Women are an important—but often overlooked—part of the solution to protecting Earth's biodiversity. Many CEPF grantees are working to change that through women-focused projects. To celebrate International Women's Day on 8 March, we highlighted a few.
Women conservation leaders came together last March in Kigali, Rwanda, for a four-day training organized by Fauna & Flora International, with support from CEPF. Participants hailed from Rwanda, Kenya, Tanzania, South Sudan, Uganda, Zambia, the Democratic Republic of Congo, Zimbabwe and Ethiopia.
During the event, the group shared their personal experiences, identified gender gaps in conservation activities and discussed ways to promote gender equality in the conservation field. They developed more than 50 practical ways to actively support women in overcoming the barriers they face to equal participation in conservation.
"I'm feeling like I can fly right now," Fadzai Matsvimbo from BirdLife Zimbabwe said at the end of the training. "I've really been inspired, having all these talented and great women around me this week."
In Nigeria, women are on the frontlines of protecting local mangrove forests facing extinction from decades of degradation. CEPF grantee the Society for Women and Vulnerable Groups (SWOWUGE) is helping five villages in the Ukpom Okom District restore and manage their mangrove forests. They place particular emphasis on educating other women.
Christiana Akpan, the leader of a women's group from the Ikot Etegne community, attended a workshop organized by SWOWUGE. "I did not know, until now, that felling of mangroves indiscriminately could damage resources if trees are not planted to replace the felled ones," she said.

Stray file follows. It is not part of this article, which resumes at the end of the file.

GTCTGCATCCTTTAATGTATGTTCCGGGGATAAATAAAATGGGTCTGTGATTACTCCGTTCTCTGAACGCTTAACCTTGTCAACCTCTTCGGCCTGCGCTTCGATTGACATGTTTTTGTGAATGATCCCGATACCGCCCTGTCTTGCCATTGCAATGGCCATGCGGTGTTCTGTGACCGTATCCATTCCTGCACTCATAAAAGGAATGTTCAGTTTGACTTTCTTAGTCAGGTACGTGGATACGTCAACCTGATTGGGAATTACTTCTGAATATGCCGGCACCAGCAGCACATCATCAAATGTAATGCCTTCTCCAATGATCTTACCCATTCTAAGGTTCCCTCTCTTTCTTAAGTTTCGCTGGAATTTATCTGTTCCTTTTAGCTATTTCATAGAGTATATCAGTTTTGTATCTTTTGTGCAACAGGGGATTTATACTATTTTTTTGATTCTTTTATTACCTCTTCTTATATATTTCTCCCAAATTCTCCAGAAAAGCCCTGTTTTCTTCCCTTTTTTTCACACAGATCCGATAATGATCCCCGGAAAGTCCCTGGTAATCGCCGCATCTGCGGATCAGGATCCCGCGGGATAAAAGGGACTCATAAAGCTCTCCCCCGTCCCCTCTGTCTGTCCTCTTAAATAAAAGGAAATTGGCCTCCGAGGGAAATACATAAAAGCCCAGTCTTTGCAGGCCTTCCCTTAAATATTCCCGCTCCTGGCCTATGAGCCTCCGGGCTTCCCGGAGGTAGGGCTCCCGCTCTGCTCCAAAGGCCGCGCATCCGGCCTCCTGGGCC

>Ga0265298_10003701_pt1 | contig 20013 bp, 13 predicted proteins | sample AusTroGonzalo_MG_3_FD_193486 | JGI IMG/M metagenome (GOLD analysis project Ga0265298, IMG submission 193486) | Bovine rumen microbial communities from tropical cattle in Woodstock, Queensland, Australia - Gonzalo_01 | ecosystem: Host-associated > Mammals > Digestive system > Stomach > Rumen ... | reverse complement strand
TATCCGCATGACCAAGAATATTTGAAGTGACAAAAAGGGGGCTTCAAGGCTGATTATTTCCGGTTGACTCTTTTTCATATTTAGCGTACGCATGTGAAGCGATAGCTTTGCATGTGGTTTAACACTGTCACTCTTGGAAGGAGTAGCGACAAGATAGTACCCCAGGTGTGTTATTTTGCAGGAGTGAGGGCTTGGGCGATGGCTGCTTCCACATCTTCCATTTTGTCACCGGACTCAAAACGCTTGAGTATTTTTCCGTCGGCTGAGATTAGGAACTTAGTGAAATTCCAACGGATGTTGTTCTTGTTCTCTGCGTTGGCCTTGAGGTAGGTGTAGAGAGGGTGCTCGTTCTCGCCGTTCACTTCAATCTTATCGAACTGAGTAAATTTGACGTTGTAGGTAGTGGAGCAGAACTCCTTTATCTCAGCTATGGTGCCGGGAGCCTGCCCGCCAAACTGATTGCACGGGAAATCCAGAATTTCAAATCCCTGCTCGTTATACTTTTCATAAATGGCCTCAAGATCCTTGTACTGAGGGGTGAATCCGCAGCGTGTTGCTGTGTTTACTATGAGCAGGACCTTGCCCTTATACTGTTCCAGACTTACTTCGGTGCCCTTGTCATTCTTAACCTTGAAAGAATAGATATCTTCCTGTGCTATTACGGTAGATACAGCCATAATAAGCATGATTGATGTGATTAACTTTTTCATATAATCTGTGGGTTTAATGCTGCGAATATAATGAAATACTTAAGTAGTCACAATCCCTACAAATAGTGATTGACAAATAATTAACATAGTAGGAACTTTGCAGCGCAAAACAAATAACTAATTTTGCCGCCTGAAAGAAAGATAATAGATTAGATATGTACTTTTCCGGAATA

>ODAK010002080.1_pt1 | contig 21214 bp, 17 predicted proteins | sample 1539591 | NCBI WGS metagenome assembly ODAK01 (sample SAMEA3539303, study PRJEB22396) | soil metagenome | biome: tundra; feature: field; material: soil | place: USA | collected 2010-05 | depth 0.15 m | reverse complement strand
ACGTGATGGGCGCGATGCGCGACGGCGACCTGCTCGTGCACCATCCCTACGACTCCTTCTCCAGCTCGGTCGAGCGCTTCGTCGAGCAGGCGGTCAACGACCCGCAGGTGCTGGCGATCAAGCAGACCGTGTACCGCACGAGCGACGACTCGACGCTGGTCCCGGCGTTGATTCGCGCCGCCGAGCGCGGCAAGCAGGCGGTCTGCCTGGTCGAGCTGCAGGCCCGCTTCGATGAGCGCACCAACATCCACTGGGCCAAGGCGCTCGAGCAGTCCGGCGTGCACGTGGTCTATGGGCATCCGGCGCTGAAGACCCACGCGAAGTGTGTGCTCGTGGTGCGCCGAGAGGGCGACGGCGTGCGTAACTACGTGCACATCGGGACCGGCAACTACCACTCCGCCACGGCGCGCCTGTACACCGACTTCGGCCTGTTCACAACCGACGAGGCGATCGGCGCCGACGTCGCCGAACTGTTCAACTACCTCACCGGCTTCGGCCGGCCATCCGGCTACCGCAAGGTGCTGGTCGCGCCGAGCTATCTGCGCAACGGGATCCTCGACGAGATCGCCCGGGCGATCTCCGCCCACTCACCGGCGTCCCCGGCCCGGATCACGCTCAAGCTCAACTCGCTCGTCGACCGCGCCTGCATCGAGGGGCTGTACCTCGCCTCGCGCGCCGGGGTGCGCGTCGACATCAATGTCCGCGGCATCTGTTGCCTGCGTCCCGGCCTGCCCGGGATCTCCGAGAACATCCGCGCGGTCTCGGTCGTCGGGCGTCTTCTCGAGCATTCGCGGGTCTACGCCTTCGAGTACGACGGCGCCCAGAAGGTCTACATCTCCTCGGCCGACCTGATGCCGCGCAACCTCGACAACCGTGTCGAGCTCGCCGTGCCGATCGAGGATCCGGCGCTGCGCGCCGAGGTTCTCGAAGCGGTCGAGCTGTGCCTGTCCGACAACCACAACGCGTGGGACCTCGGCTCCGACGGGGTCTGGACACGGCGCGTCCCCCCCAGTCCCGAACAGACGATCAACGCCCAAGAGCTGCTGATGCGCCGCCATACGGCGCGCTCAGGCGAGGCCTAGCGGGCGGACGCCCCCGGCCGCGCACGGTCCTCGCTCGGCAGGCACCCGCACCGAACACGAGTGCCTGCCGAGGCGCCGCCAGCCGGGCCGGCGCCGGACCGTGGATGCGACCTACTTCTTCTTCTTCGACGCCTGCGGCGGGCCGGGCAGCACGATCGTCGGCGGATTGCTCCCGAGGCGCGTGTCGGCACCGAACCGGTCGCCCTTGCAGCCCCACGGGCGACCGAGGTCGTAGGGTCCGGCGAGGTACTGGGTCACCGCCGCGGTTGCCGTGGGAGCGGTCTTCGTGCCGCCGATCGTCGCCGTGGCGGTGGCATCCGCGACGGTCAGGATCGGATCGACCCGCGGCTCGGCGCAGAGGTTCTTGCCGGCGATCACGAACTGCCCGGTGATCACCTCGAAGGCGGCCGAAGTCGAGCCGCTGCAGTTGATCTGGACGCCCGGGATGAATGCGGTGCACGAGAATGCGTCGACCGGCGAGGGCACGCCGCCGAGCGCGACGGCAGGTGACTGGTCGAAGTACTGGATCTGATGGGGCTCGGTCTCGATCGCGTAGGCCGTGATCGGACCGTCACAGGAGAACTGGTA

More than 330 women have been reached through the organization's efforts. Since the project began in June, more than 400 trees have been planted in key areas and 600 more have been earmarked for distribution to women as part of efforts to promote agro-forestry.
"Nigeria has no gazetted mangrove protected areas. Apart from this ongoing project, there has been no internationally supported women-driven project on mangrove restoration in the country," said Emem Umoh, coordinator of the project.
In May, a paper about the project will be presented to stakeholders at a biodiversity conference in Nigeria.
"In Ing River Basin in Northern Thailand, many women, women's groups and women's networks play important roles in environmental conservation, but their roles and importance are not recognized," said Teerapong Pomun, director of Mekong Community Institute Association (MCI).
With help from a CEPF grant, MCI is improving management of the Ing River's natural resources and biodiversity by increasing involvement of members of the Ing Women's Network for Environmental Conservation. Since the first phase of the project began in July 2016 (phase two is currently underway), some 250 women have participated in the CEPF-funded project. Activities have included capacity-building through a field trip, a networking event, research (resulting in the publication of an online book), a seminar and short documentary films.
In the Comoros Islands, CEPF grantee Blue Ventures Conservation, with local partner Dahari, is working to protect marine biodiversity while, at the same time, addressing the needs of nearby communities that depend on these resources.
The project is focused on two main fisheries, one of which is a reef gleaning fishery. Reef gleaning in the area—primarily collecting octopuses in shallow waters—is done almost exclusively by women. Blue Ventures is empowering these fisherwomen to self-organize and strengthen their collective capacity to better manage and protect marine resources. The women are being trained in association management skills and drying techniques, helping them increase opportunities to sell the octopus and fish they collect.
More than 90 percent of the community members that Blue Ventures has trained as catch monitoring technicians are women. In addition, the organization has begun supporting agriculture in these communities. They've targeted fisherwomen (who often also practice agriculture) as a strategy to improve incomes and provide a potential alternative livelihood to fishing.